As the new year arrives, many of us will reflect on our achievements and learnings from the past 12 months. It is a good time to consider the successes and challenges your organisation has faced over the past year and how you can take action to better harness or address them moving forwards.
One key element to review is your organisation’s approach to mental health. Good employee mental health is essential to building a successful and sustainable organisation and can have a range of benefits – improving engagement, recruitment and retention, and even boosting your bottom line.
Why should mental health be on the agenda for 2020?
Although mental health awareness has improved over the last decade, research shows that 62% of managers put the interests of their organisation above staff wellbeing. Poor management of mental health in the workplace impacts both productivity and wellbeing and is one of the top drivers of the 72 million working days lost each year in the UK. In 2017, it was found that 300,000 people fall out of work each year due to mental illness.
As well as the human cost, there are also serious financial repercussions. The Centre for Mental Health estimates that mental ill health costs the UK economy £34.9 billion each year. It has long been clear that making mental health a priority, is the right thing to do, both for people and for business.
Creating mentally healthy workplaces across the country can be transformative too. Healthier working cultures can be the ripple that help build a mentally healthier society. Striving to create workplaces where people can thrive should therefore be a top priority for the year ahead and every year.
How can you implement an effective wellbeing strategy?
Creating wellbeing strategy which centres on the whole person is fundamental to creating a workplace where mental health really matters. Mental health should be considered as one element alongside others such as physical, financial and emotional wellbeing, which are all connected in a whole person approach.
Taking a ‘whole organisation’ approach is the natural next step here. This concept is the north star that organisations leading the way in workplace wellbeing use as their organising framework.
A whole organisation approach is about building the right culture and ensuring a mental health and wellbeing strategy is properly implemented. Attitudes should filter down from leaders and be backed up with clear policies that are well communicated.
This approach means designing the stress out of processes and systems, putting healthy job design first, attending to reasonable adjustments, training, flexible working needs, fair and equal pay – and so much more.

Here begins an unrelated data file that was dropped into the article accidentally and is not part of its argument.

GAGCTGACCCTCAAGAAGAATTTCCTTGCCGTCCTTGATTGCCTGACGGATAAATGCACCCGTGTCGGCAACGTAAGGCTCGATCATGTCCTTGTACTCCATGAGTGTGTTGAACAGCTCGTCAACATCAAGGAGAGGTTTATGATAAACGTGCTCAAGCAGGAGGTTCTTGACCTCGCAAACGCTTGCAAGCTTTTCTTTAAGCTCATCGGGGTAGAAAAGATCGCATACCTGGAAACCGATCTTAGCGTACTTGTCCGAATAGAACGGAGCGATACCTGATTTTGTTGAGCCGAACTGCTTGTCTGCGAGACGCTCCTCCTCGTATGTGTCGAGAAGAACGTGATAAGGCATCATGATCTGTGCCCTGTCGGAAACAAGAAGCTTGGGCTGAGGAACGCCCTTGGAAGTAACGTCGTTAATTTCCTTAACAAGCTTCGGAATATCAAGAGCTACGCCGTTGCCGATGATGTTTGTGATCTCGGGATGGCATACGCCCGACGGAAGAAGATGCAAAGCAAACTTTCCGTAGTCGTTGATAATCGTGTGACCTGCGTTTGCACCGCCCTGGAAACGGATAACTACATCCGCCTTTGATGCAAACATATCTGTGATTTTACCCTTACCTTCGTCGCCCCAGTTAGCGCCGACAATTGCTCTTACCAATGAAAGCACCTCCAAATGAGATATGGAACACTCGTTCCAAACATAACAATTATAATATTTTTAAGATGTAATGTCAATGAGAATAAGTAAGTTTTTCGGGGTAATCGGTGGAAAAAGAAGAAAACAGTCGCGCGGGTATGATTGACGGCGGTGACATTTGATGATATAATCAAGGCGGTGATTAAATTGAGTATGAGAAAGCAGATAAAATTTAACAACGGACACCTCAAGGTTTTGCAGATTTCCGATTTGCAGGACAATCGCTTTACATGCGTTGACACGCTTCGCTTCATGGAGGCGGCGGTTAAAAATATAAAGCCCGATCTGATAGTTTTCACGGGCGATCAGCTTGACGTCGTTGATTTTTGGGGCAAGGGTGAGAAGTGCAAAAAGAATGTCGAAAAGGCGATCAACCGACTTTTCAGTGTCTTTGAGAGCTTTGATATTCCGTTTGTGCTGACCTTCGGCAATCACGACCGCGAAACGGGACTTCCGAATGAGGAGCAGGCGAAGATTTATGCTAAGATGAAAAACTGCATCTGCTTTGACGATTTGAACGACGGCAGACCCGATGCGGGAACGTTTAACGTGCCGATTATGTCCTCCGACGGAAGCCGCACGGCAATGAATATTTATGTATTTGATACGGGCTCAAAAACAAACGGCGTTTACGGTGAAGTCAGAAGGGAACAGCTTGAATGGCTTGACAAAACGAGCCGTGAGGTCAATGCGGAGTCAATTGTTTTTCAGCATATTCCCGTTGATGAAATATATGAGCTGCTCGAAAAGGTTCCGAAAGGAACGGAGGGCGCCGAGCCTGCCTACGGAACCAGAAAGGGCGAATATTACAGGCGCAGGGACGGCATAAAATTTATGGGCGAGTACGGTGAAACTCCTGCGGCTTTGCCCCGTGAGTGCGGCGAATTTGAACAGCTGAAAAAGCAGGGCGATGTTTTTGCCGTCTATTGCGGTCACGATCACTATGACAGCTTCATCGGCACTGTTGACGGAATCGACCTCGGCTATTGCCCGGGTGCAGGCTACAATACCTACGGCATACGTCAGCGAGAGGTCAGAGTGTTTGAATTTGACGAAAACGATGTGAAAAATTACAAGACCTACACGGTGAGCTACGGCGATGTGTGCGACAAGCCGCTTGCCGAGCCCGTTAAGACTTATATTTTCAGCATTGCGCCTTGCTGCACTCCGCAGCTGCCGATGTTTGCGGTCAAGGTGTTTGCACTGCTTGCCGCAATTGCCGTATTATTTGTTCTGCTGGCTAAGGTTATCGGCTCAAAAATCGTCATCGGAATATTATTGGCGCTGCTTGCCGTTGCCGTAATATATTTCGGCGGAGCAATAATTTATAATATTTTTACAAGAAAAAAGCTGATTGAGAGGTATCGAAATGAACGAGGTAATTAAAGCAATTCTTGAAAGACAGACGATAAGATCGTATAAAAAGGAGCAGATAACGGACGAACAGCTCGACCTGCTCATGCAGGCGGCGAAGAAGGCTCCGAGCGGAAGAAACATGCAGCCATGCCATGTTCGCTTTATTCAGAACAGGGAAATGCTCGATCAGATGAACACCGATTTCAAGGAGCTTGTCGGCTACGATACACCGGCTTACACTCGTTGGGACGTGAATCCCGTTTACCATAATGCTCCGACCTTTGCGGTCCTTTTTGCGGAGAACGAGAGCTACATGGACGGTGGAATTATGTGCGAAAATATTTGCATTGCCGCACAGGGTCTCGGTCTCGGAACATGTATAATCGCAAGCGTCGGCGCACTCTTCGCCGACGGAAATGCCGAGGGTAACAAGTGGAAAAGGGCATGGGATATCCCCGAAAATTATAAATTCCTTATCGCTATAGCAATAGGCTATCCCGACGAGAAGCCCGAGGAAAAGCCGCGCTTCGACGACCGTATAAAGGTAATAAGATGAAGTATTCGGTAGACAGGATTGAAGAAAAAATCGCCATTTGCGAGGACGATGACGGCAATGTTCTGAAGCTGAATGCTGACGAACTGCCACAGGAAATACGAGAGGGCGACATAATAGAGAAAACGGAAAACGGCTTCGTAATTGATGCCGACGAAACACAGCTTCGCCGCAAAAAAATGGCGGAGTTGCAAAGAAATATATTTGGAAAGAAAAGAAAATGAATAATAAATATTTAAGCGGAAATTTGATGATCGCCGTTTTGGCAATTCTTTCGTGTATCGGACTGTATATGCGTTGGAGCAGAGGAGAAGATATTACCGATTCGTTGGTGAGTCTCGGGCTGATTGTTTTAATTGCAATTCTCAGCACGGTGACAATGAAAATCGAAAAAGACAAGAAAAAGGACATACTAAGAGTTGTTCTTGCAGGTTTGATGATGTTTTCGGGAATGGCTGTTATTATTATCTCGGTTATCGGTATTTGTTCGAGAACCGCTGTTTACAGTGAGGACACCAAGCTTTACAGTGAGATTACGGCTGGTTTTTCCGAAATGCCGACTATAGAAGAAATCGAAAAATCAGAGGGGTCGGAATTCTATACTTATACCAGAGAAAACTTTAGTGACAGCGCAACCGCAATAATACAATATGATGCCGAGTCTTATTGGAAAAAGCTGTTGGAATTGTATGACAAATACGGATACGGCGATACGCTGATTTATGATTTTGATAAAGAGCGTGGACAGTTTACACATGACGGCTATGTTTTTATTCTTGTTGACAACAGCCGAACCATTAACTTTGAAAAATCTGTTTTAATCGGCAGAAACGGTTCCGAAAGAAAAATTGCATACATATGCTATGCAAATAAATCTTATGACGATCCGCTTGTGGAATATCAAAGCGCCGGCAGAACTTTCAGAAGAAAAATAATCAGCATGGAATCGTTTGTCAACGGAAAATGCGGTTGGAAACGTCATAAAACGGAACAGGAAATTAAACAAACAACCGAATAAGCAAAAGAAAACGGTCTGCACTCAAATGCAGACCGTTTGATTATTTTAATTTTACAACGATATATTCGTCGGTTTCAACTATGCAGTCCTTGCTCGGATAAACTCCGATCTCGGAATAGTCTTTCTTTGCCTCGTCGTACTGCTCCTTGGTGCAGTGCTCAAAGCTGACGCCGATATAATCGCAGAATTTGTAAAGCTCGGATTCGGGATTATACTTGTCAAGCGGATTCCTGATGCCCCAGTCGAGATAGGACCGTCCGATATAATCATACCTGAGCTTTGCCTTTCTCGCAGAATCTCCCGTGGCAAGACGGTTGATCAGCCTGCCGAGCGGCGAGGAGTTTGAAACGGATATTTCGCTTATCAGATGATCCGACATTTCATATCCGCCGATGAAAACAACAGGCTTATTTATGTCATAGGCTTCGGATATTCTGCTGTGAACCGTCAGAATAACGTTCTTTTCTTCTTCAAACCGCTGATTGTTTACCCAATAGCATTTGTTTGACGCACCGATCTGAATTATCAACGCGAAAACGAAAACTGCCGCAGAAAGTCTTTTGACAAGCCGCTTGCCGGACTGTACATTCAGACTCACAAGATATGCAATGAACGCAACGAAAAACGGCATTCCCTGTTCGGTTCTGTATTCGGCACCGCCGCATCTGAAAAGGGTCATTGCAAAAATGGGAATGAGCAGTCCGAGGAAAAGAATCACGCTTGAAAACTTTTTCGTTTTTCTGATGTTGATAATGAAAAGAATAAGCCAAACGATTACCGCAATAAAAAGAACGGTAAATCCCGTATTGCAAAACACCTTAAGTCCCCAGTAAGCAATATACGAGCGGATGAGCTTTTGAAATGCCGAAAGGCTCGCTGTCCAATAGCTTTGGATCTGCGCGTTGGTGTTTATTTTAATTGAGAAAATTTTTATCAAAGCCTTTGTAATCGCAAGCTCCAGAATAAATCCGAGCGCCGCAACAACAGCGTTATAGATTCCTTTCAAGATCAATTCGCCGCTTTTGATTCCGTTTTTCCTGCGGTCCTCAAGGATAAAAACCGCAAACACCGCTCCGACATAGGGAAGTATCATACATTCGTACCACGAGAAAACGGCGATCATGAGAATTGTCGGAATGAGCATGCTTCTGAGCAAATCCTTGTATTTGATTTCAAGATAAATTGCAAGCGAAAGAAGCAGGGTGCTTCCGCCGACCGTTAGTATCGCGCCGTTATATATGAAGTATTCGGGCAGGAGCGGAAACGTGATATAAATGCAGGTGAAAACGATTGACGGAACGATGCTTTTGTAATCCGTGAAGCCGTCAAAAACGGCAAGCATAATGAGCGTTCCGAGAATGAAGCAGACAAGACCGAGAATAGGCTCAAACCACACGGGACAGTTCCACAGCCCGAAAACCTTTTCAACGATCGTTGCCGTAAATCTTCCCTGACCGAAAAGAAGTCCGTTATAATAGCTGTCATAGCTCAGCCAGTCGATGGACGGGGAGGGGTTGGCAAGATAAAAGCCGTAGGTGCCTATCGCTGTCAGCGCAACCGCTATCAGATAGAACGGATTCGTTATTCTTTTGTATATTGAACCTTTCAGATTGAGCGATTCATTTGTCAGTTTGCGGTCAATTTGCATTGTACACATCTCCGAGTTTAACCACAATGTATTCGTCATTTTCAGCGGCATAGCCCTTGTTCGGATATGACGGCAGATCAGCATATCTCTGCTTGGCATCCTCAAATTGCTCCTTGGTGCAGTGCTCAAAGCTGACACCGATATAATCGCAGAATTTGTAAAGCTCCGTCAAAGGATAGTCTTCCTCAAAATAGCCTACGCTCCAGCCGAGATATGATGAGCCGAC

If you’re only just starting out on this journey, the Thriving at Work report is a useful resource. It sets out six ‘core standards’ for employers to implement to create a mentally healthier workplace.
Though these provide a useful steer, when developing your strategy, it’s also important to remember that there isn’t a one-size-fits all approach. Your approach will need to be reflective of the nature of the business and workforce.
Creating an environment that encourages open conversation around mental health is another important part of a whole organisation approach. There are a number of useful guides that exist, such as the Workplace Wellbeing Toolkit, to support organisations taking their first steps. This toolkit gives guidance on raising awareness, sensitising an organisation to talking about mental health, as well as advice on embedding Mental Health First Aid England skills.
Giving staff these tools to support themselves and each other is key to empowering everyone to talk about mental health and seek help when needed. Simply knowing that a listening ear and a supportive conversation is close by can be so powerful in helping someone come forward to access support they may need to recover and stay well.
From addressing productivity and presenteeism to creating a culture of care, introducing or refreshing workplace wellbeing policy in line with a whole organisation approach can have huge benefits. Most adults spend at least a third of their time at work, which is why we should all start there to change how society deals with mental health now and in the future. As we take our first steps into 2020, now is the perfect time for you to reflect on your organisation’s approach to mental health and take action so that every workplace can thrive.